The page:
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Survey reveals paperless office is not yet viable

October 23, 2017

An independent survey carried out on behalf of Brother International (NZ) reveals companies do not currently consider a paperless office to be a practical proposition.

The NZ Herald reports that a survey by Perceptive, conducted in August of this year on behalf of Brother International (NZ) Limited has shown that “the paperless office has never quite arrived – and chances are it never will.”

More than 800 workers and over 600 “key decision makers” were sampled in the survey, and 50 percent of the companies involved revealed that “they cannot be paperless and still function effectively.”

“Our survey showed 85 percent of employees see print continuing to be a critical part of functioning effectively in their job,” says Brother’s chief operating officer and director Matthew Stroud. “Most are printing every day, with almost 90 percent of those questioned printing at least a few times each week.”

“The paperless office is one of those innovations that has been predicted since 1975,” continued Stroud. “It promised to help businesses become more efficient and reduce costs. However, nearly half of those organisations actively working towards a paperless office noted they realistically cannot do so and still function effectively.”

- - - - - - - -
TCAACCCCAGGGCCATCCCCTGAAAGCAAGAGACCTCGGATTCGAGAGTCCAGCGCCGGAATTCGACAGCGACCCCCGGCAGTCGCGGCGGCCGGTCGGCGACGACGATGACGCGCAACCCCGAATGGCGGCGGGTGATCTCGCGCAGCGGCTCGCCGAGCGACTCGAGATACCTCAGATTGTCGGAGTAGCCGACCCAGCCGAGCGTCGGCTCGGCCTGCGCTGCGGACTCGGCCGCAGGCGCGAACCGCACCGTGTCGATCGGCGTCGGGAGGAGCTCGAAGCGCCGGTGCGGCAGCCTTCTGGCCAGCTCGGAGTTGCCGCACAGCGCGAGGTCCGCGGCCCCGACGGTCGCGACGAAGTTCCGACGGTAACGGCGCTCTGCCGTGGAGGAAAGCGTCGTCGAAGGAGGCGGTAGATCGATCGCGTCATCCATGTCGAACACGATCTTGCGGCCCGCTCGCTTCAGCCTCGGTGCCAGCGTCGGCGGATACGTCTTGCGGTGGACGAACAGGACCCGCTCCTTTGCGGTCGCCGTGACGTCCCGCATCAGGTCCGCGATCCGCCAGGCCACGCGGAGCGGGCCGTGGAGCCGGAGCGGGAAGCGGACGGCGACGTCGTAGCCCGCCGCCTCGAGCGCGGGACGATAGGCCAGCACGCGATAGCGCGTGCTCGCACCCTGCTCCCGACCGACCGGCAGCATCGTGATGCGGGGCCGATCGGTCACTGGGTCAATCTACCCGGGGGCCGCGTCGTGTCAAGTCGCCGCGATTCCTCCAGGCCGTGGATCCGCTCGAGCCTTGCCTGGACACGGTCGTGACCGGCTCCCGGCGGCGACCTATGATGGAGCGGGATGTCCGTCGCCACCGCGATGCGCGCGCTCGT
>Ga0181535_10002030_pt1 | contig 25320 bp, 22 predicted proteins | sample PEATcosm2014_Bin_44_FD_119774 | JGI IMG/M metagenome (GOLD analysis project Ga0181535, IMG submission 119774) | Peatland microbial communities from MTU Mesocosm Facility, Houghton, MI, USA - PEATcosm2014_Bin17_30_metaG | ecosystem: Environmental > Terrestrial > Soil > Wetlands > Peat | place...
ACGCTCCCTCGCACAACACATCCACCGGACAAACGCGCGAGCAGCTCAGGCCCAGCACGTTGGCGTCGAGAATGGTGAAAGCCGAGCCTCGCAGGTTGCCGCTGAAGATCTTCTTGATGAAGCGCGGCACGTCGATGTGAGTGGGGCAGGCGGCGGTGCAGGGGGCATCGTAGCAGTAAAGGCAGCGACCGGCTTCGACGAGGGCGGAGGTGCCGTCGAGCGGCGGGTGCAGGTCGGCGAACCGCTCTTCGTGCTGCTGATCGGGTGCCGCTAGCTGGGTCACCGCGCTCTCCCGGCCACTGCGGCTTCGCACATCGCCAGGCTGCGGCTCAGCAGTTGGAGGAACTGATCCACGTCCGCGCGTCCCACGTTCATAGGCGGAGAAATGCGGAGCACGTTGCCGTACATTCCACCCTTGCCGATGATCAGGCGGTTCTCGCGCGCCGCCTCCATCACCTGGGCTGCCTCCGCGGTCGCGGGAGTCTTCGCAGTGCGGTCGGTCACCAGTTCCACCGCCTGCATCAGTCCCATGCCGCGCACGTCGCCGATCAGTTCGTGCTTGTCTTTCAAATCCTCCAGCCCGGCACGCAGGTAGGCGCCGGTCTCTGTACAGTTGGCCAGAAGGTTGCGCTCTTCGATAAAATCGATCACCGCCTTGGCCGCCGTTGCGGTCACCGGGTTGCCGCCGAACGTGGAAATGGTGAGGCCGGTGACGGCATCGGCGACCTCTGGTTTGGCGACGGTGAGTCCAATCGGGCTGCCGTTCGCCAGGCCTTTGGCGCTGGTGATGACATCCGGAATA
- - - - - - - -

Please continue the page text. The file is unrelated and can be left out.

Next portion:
In addition, they viewed the idea of a paperless office more as “an aspirational idea” than a practical choice, though a third of Kiwi offices are striving toward this option, with 29 per cent of employees believing it would make it easier to store and manage documents. 28 percent of employees surveyed also felt that environmental benefits were a good reason to make the paperless transition.

Nevertheless, 50 percent of workers sampled in the survey revealed that when it comes to reading, analysing and editing they prefer hard copy.

“This means there is still a role for print to play in productivity, even if document management systems are digitised. In fact, a good document management system should facilitate efficient printing and reviewing of documents, as files are better organised and easier to locate,” says Stroud.

“The environmental argument isn’t so clear cut either,” he says. “While paper production of course consumes trees, many paper-producing forests are sustainable and effectively absorb carbon. The key element being a robust and sustainable supply chain that eliminates deforestation and nurtures the farming element.”

Paperless offices may not be a viable prospect right now but one option is Paper-light, which Stroud says “eliminates an over-reliance on paper” and “encourages a reduction in paper use”.

“For example, a multifunction printer could be used to scan everyday documents directly to Cloud storage, but print other documents for editing or important reports and presentations.

“Perhaps we should be viewing paperless and paper as contrasting solutions; solutions to be balanced according to office needs,” Stroud concludes.

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